"Michael" was collected in an 1867 book titled Slave Songs of the United States (available online from the University of North Carolina Chapel Hill at, compiled by abolitionist teachers who worked with the freed slaves who fled to the federal lines after the Union Army landed in South Carolina and set up a supply depot around Port Royal. One of the teachers named William Francis Allen, who had heard similar work songs in seaports up north, explained how the call-and-response of African American singing helped dock workers pace themselves:

Some of the best pure [N]egro songs I have ever heard were those that used to be sung by the black stevedores, or perhaps the crews themselves, of the West India vessels, loading and unloading at the wharves in Philadelphia and Baltimore. I have stood for more than an hour, often, listening to them, as they hoisted and lowered the hogsheads and boxes of their cargoes; one man taking the burden [verse] of the song (and the slack of the rope) and the others striking in with the chorus. They would sing in this way more than a dozen different songs in an hour; most of which might indeed be warranted to contain 'nothing religious'--a few of them, 'on the contrary, quite the reverse'--but generally rather innocent and proper in their language, and strangely attractive in their music; and with a volume of voice that reached a square or two away.

Allen noted that the work songs combined sacred and secular lyrics -- "I know only one pure boat-song, the fine lyric, "Michael row the boat ashore" (No. 31 [in the book]); and this I have no doubt is a real spiritual -- it being the archangel Michael that is addressed." He quoted Charles Pickard Ware, who actually collected the song, at some length:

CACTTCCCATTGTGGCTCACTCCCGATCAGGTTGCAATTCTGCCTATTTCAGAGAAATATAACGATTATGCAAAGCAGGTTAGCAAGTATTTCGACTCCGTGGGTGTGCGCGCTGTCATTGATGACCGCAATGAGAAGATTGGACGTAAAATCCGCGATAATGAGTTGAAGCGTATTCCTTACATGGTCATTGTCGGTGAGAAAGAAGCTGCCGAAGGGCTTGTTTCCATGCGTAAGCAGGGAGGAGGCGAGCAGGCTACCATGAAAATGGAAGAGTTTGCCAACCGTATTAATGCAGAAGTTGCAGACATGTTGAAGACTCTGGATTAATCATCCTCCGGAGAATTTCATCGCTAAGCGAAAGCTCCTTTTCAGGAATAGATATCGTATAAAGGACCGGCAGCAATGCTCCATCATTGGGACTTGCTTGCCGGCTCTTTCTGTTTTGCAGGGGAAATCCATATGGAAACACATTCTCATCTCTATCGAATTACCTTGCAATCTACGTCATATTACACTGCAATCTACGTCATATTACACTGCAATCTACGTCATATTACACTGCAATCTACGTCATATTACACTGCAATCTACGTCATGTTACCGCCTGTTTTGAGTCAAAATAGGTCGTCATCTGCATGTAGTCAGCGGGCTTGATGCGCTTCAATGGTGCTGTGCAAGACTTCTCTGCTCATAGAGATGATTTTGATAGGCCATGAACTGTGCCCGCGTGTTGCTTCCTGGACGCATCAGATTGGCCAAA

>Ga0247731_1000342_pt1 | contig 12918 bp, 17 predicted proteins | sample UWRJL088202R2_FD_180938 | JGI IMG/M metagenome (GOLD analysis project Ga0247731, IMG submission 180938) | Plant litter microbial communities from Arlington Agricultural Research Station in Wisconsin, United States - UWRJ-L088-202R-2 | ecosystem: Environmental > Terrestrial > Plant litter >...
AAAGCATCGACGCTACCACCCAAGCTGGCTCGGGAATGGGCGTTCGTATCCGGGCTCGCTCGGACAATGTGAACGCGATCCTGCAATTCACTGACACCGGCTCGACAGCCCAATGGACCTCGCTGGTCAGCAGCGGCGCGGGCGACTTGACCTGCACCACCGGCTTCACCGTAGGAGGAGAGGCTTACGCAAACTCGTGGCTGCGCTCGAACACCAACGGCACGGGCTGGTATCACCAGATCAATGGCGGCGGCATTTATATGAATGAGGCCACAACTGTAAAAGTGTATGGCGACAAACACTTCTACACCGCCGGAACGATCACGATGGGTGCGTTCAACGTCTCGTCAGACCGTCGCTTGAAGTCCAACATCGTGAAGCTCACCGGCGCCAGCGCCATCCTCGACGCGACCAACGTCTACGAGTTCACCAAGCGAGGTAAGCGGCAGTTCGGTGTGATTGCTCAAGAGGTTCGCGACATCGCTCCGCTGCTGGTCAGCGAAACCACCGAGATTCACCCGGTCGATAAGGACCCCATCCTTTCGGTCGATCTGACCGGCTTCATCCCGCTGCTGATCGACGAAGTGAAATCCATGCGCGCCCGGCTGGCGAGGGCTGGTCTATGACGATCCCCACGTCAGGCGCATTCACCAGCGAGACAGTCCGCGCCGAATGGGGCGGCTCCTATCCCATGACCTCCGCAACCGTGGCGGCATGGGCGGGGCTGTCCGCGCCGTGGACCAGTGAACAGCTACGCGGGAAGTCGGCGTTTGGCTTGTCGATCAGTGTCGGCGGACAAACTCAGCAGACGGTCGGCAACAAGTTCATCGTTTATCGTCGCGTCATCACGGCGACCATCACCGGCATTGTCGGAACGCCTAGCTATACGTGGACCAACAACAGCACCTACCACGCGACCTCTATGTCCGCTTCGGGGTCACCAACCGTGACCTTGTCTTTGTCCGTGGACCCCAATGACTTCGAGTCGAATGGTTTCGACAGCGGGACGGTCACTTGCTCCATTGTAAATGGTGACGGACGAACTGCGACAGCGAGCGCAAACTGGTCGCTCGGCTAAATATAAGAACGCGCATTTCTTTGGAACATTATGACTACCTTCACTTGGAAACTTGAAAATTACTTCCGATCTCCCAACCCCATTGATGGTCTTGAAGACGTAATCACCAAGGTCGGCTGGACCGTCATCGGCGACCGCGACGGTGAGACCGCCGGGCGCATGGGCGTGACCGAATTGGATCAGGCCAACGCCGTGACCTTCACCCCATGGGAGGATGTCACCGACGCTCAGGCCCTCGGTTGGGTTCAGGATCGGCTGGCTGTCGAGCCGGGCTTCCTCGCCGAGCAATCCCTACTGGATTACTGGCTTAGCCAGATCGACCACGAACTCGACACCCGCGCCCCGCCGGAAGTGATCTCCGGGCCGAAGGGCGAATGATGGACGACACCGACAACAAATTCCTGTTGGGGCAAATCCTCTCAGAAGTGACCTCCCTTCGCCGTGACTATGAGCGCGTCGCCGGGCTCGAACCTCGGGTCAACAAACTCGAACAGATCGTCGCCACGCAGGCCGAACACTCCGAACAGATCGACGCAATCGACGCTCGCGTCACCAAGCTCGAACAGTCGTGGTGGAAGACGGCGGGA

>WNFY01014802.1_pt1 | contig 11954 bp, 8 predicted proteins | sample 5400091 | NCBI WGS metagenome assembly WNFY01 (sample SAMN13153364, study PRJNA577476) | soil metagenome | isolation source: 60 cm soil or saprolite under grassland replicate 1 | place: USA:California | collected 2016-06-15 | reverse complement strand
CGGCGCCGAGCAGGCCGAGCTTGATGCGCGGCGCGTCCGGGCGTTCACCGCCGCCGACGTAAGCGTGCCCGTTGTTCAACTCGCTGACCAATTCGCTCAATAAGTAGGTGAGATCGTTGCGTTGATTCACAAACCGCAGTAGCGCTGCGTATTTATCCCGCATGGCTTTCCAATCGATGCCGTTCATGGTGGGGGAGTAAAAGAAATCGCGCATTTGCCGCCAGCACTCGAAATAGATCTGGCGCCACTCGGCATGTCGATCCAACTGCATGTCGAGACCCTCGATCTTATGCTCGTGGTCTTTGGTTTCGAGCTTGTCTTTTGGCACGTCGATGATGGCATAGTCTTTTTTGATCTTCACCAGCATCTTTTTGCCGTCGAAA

"As I have written these tunes," says Mr. Ware, "two measures are to be sung to each stroke, the first measure being accented by the beginning of the stroke, the second by the rattle of the oars in the row-locks. On the passenger boat at the [Beaufort] ferry, they rowed from sixteen to thirty strokes a minute; twenty-four was the average. Of the tunes I have heard, I should say that ... 'Lay this body down' (No. 26), 'Religion so sweet' (No.17), and 'Michael row' (No. 31), were used when the load was heavy or the tide was against us."

That's how Allen heard it, as he described it in a diary quoted by Dena Epstein in her Sinful Tunes and Spirituals: Black Folk Music to the Civil War (Urbana: U of I Press, 2003), which is probably the best book available on the origins of African American music:

Sunday, March 20, 1864…. we had wind and tide against us, and a heavy load, so we were not home till near seven … there was a full moon and the men sang most of the way as they rowed. It was curious to see how their rowing flagged — for they were quite tired — the moment the singing stopped. It wasn’t a very good set of singers, still I was very glad to hear them, for I have heard very little boat music. They sang “Michael row,” “Hold your Light,” and several others …
(Quoted in Martha Bayless. “Michael Boat a Gospel Boat: ‘Wild and Strangely Fascinating’” The Past is a Foreign Country, June 8 2013